Cystatin C (formerly named gamma trace, post gamma-globulin) is a peptide, member of the cystatin superfamily from proteinase inhibitors, with a molecular weight of about 13 kDa and composed of 122 amino acids. It is produced by nearly all human cells and excreted into the bloodstream9. As a potent inhibitor of lysosomal proteinases and cysteine proteases, cystatin C (Cys C) modulates inflammatory response, extracellular matrix degradation and phagocytic functions. Also, Cys C is a sensitive indicator for various chronic inflammatory diseases linked to oxidative stress and apoptosis10. It has been previously shown that inflammation and oxidative stress play a role in the pathophysiology of migraine11.

To the best of our knowledge, the present study is the first to investigate the relation between the serum Cys C level and migraine. This study was carried out to measure serum Cys C levels in patients migraine without aura and to determine prognostic value of Cys C in migraine.


Eighty participants were included into the study as two groups: 40 patients with migraine without aura and 40 healthy controls, who were admitted to the Neurology department in the period April-November, 2018.

Migraine patients without aura were diagnosed by an experienced neurologist according to the International Headache Society (IHS) diagnostic criteria (3rd edition, beta version). The diagnostic criteria for migraine without aura were as follows: 1. At least five headache attacks lasting 4‒72 hours under/without treatment; 2. Headache episodes displaying at least two of the following characteristics: a. Pulsating quality, b. Unilateral location, c. Pain to moderate or severe intensity to prevent daily living activities, d. Increased pain with physical activity; 3. At least one of the following symptoms during pain episodes: a. Phonophobia and photophobia, b. Nausea and/or vomiting (3).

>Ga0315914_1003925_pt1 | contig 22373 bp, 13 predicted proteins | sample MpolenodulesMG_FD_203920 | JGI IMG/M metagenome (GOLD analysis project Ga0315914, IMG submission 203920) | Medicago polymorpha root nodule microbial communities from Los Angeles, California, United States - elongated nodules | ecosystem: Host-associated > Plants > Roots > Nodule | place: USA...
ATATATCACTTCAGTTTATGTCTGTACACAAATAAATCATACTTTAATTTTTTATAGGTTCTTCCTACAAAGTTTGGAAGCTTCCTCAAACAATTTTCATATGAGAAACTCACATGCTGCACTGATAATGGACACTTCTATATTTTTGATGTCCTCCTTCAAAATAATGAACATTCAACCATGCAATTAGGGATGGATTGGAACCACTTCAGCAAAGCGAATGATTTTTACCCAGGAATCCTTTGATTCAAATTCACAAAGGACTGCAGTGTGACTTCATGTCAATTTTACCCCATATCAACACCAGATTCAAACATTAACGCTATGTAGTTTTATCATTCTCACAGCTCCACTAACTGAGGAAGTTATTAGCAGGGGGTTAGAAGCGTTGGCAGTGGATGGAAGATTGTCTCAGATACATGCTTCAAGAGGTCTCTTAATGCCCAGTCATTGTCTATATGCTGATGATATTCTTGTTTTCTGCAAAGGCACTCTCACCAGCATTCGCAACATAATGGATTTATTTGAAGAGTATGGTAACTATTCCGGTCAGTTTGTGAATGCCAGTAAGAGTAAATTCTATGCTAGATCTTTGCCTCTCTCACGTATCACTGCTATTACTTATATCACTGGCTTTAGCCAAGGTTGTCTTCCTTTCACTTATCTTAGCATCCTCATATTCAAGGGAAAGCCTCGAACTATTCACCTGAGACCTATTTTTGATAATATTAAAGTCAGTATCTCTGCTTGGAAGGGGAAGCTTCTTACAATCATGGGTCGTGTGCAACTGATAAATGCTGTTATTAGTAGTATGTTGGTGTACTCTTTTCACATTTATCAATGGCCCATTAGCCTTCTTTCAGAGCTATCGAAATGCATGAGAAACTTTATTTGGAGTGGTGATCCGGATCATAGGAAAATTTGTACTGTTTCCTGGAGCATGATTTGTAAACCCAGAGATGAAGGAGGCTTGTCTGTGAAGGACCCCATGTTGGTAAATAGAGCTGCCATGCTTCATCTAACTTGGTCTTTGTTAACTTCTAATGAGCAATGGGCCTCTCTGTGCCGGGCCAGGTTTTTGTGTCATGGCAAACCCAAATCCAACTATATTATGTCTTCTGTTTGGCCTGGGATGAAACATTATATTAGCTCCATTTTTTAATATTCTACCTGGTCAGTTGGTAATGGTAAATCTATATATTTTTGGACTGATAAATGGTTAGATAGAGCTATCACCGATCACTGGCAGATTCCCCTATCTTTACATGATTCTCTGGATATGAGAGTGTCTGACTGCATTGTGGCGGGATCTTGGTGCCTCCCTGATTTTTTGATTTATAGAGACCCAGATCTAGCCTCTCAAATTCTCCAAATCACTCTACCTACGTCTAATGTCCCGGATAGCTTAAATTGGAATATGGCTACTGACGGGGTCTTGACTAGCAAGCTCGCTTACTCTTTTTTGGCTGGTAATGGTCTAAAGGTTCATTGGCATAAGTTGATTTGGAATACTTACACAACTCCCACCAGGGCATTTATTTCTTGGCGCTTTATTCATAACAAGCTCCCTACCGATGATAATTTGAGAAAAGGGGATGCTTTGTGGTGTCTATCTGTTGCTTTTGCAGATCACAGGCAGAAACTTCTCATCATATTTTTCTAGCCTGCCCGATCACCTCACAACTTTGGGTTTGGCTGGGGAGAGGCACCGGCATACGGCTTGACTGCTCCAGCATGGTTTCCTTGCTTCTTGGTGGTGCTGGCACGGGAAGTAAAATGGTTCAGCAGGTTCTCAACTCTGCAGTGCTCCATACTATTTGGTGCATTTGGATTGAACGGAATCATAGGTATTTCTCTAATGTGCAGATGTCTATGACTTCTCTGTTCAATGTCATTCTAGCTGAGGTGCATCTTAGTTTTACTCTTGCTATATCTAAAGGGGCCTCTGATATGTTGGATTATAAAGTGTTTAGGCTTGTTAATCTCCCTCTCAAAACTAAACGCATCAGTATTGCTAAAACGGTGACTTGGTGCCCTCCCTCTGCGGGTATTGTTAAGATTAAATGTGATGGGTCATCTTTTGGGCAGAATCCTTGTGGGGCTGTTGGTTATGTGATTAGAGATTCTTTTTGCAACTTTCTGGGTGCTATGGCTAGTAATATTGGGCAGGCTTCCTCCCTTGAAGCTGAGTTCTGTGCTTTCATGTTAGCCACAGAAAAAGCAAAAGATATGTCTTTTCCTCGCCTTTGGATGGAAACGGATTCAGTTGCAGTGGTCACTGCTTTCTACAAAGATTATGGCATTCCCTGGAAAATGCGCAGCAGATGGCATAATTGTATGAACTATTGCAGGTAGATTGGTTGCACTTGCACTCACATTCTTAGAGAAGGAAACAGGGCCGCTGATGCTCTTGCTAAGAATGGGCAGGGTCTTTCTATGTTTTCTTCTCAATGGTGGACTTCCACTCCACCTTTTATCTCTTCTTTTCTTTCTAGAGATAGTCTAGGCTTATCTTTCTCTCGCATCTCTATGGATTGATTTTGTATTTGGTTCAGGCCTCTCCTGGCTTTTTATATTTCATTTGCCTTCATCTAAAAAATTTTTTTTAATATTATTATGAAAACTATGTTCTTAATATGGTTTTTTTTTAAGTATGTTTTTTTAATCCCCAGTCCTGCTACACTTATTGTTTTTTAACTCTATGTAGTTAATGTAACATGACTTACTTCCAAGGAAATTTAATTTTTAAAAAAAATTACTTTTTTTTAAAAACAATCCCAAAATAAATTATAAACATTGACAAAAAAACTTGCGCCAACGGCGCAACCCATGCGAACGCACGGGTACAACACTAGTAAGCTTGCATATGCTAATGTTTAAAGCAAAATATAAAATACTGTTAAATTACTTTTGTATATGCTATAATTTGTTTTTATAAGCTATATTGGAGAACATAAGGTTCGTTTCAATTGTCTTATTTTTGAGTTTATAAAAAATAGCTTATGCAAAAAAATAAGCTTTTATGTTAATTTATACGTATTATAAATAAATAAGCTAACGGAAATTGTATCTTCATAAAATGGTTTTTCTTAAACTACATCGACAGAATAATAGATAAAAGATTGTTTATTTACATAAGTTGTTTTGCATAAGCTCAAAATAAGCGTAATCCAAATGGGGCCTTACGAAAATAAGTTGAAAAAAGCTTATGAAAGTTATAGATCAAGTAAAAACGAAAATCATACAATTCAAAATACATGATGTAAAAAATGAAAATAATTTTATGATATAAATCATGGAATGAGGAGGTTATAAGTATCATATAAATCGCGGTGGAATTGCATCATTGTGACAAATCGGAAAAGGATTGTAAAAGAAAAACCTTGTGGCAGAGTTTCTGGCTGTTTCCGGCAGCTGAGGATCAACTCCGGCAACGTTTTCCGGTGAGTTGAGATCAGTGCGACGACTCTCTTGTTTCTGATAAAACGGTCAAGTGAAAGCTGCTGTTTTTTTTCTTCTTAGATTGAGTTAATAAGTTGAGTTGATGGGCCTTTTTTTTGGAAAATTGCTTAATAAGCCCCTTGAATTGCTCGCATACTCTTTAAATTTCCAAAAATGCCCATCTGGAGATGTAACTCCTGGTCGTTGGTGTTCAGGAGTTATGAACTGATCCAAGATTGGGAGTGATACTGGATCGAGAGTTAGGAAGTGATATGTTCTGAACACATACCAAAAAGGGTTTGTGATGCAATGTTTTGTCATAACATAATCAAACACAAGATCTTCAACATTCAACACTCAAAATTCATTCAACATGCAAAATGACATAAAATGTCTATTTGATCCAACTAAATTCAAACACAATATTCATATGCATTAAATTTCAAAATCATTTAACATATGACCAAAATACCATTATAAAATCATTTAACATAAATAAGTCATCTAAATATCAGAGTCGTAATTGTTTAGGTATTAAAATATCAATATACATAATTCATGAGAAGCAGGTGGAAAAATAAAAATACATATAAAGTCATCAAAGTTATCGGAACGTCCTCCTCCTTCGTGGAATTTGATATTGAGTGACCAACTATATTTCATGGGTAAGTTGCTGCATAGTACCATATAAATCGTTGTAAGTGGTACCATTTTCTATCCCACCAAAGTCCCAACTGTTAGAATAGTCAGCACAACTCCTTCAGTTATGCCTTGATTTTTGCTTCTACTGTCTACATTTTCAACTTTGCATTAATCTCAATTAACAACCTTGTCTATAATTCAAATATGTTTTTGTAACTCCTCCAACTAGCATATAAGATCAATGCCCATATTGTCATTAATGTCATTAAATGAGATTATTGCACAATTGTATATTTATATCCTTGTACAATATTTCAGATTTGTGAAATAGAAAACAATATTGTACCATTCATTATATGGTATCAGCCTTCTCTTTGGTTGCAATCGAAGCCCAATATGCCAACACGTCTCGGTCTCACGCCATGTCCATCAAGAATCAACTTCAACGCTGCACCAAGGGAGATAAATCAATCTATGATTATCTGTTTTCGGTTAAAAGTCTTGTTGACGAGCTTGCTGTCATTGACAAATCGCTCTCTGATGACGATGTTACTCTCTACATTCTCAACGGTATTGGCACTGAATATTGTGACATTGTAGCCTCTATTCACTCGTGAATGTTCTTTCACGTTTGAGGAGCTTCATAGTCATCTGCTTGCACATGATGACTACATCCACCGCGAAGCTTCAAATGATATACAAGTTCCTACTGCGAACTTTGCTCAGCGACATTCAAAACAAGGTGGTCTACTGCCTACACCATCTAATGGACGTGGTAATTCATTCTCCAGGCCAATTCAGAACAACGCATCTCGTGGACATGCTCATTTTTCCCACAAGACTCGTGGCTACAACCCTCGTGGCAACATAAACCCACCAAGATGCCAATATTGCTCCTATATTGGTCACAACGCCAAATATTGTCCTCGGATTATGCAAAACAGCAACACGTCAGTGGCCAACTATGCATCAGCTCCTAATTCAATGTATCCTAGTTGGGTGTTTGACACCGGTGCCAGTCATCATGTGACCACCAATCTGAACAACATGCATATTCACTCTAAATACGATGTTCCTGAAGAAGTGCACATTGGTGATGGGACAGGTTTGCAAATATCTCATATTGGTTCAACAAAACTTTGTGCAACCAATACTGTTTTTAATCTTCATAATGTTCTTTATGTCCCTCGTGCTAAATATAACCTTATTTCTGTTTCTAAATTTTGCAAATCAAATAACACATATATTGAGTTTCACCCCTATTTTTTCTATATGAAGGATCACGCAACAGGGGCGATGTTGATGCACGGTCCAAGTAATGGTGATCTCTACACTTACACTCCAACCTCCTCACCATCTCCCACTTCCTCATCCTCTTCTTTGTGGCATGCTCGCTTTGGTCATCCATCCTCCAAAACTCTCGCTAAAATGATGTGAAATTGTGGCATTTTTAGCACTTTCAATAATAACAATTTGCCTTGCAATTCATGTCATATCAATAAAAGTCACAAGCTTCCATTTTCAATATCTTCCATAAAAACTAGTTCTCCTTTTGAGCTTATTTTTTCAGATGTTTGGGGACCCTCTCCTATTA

The group of healthy controls was composed by healthy volunteers without any headache complaint or history of migraine. All voluntary participants were aged 20 to 59 years; ages were categorized in 10-year intervals. The exclusion criteria of both groups were hypertension, diabetes, psychiatric diseases, endocrinopathies, anti-inflammatory and steroid drugs or analgesic medication for at least two months before the study. The patients and healthy controls had no metabolic diseases before the study. Informations about participants were obtained from self-reported questionnaires. The visual analogue scale (VAS) was applied to migraine patients without aura; the rating pain intensity ranged from 0 (painless) to 10 (the worst painful)12. Body mass index (BMI) was calculated as weight (kg) divided by the square of the height (m), according to the World Health Organization (WHO)13.